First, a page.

The 18th and final holes of many miniature golf courses are designed to literally capture the ball, effectively preventing the player from playing additional rounds without purchasing another game. This may be accomplished with a "drain" or trap-door hole setup that channels the ball to a lockbox. One popular method of theming the 18th hole in the United States is to use a gated, ramped target area depicting the face of a clown; if the ball lands "in" the clown's nose, a bell might sound and the player would win a discount ticket for another game. Another method for capturing the ball incorporated by various adventure golf courses involves a tube that sucks and propels the ball with pressurised air to a collection area or another area of the course typically on a higher elevation.[23]


Nearly all European countries have an official national federation for promoting minigolf as a competition sport. The bi-annual European Championships attract competitors from more than twenty European countries. As of 2012, Chris Beattie has been the holder of the European Championship title.[24] Outside Europe only a small number of countries have participated in international minigolf competitions. These countries include the United States, Japan, China, India and Taiwan. A national minigolf federation exists also in Moldova, Mexico, Australia and New Zealand, but none of these countries has ever participated in international competitions, and probably are not arranging many domestic competitions either.[25]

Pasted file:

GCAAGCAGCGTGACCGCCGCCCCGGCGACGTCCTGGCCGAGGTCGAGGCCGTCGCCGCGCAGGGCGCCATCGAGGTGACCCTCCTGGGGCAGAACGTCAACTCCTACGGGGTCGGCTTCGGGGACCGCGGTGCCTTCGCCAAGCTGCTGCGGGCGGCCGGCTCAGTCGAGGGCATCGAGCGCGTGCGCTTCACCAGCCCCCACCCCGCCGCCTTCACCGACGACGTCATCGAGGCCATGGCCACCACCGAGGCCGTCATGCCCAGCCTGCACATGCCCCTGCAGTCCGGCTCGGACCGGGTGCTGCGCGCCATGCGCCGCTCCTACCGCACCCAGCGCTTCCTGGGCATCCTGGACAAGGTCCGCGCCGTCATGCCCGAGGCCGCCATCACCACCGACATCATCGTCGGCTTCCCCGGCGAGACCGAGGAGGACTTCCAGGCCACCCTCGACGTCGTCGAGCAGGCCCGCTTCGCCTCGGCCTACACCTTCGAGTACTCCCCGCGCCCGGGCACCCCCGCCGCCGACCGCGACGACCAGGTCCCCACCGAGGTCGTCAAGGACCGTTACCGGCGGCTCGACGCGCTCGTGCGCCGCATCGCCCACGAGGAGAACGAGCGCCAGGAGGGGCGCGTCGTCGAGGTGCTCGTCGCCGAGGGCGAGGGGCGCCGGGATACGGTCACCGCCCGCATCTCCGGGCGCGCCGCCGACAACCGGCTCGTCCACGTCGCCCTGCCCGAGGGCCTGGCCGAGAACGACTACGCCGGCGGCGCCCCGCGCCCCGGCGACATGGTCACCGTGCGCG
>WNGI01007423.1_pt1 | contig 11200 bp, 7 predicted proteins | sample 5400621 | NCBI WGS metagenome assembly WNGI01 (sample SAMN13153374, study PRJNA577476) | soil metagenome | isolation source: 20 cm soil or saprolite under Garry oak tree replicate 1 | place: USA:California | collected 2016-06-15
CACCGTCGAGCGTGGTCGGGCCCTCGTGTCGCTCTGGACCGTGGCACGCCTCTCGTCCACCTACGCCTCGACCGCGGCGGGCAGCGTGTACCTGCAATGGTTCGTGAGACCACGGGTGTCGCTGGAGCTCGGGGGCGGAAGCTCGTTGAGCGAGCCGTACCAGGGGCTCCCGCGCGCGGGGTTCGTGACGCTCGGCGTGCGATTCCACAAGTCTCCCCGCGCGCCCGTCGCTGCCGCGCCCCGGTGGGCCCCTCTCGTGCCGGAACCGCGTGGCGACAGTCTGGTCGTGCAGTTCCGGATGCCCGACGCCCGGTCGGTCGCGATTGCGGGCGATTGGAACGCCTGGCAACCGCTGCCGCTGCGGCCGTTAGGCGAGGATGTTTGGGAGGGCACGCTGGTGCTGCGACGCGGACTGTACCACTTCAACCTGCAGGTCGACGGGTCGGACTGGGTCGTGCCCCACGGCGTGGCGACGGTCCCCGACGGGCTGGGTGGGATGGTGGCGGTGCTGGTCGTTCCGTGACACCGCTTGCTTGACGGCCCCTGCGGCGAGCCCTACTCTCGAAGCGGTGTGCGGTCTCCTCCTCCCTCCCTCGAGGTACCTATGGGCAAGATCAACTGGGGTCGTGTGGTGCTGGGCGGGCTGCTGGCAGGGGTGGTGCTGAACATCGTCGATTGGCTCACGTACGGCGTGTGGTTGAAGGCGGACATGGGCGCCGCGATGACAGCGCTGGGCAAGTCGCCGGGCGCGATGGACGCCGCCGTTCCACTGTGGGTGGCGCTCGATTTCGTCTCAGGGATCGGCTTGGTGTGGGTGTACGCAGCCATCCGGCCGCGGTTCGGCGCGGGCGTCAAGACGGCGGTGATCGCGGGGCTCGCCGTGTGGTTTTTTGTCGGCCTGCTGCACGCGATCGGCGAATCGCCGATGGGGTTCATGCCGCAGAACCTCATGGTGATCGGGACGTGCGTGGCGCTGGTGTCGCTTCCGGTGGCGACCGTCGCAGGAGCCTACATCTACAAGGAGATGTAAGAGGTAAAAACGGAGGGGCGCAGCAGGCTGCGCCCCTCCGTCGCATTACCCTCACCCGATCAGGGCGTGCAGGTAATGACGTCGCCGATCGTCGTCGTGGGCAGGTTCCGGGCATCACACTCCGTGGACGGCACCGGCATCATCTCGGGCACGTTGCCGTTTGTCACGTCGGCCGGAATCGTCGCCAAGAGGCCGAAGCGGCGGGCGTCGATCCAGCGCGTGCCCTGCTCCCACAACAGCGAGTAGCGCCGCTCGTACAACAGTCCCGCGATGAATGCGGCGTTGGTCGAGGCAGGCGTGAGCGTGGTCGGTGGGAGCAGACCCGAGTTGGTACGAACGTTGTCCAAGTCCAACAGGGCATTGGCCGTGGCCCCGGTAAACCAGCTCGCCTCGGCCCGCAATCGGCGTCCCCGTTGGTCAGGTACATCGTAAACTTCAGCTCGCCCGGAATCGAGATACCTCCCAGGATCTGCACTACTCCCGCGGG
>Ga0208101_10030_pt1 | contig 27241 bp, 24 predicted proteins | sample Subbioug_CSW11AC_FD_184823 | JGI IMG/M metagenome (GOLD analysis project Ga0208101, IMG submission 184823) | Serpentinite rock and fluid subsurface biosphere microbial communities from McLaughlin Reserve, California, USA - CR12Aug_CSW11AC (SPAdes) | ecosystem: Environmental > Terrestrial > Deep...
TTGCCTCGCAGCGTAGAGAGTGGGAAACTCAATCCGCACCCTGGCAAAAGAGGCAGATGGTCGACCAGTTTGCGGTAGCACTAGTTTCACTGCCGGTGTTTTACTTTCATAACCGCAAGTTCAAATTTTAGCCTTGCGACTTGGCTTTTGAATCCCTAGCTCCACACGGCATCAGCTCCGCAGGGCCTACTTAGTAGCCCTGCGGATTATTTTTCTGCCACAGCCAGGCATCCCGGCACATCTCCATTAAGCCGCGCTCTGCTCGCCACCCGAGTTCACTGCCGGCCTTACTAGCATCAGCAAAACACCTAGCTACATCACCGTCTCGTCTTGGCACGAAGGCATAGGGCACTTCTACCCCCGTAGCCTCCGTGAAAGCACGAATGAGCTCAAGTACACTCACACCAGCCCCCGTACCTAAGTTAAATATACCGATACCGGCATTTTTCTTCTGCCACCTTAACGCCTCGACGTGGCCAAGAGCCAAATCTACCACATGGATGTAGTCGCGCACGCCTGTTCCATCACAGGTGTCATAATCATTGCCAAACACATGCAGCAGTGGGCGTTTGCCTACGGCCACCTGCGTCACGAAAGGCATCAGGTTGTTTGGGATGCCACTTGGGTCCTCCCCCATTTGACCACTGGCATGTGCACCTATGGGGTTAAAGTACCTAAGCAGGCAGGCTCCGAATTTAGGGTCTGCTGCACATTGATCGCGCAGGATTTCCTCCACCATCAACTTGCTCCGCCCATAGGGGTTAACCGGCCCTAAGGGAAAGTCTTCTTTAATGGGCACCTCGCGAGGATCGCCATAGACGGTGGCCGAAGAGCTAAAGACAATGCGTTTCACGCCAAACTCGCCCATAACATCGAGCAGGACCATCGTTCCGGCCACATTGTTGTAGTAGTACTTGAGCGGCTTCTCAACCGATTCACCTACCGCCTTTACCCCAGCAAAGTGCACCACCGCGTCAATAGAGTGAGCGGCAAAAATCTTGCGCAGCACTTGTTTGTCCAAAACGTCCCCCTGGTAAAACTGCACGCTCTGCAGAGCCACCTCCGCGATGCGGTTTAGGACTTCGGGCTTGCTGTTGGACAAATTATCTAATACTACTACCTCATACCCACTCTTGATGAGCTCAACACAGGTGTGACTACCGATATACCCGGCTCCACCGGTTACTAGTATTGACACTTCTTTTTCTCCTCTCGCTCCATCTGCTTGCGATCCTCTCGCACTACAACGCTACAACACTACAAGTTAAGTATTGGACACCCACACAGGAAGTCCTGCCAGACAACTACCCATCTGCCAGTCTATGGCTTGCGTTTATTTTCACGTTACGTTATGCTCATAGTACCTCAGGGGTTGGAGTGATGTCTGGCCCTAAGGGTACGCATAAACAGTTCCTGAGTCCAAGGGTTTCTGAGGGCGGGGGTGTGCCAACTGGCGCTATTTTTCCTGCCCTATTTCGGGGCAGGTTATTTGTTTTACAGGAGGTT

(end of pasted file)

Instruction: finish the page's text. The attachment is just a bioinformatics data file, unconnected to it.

World Minigolfsport Federation represents some 40,000 registered competition players from 37 countries.[26] The national minigolf federation of Germany has 11,000 members with a competing license,[27] and the Swedish federation has 8,000 registered competition players.[18] Other strong minigolf countries include Austria and Switzerland, each having a few thousand licensed competition players. Also Italy, Czech Republic and Netherlands have traditionally been able to send a strong team to international championships, even if they cannot count their licensed players in thousands.

The sceptre of competitive minigolf rests quite firmly in mainland Europe: no player from other countries (such as UK, the United States, Japan et cetera) has ever reached even the top 50 in World Championships (in men's category).[24] Nearly all national federations outside Europe were founded only quite recently (within the last ten years), and it will take time before the players of these countries learn all secrets of the game. The United States has a longer history of minigolf competitions, but the standardized European competition courses are practically unknown in the United States, and therefore the American players have been unable to learn the secrets of European minigolf. On the traditional American courses the best American players are able to challenge the European top players into a tough and exciting competition.[28]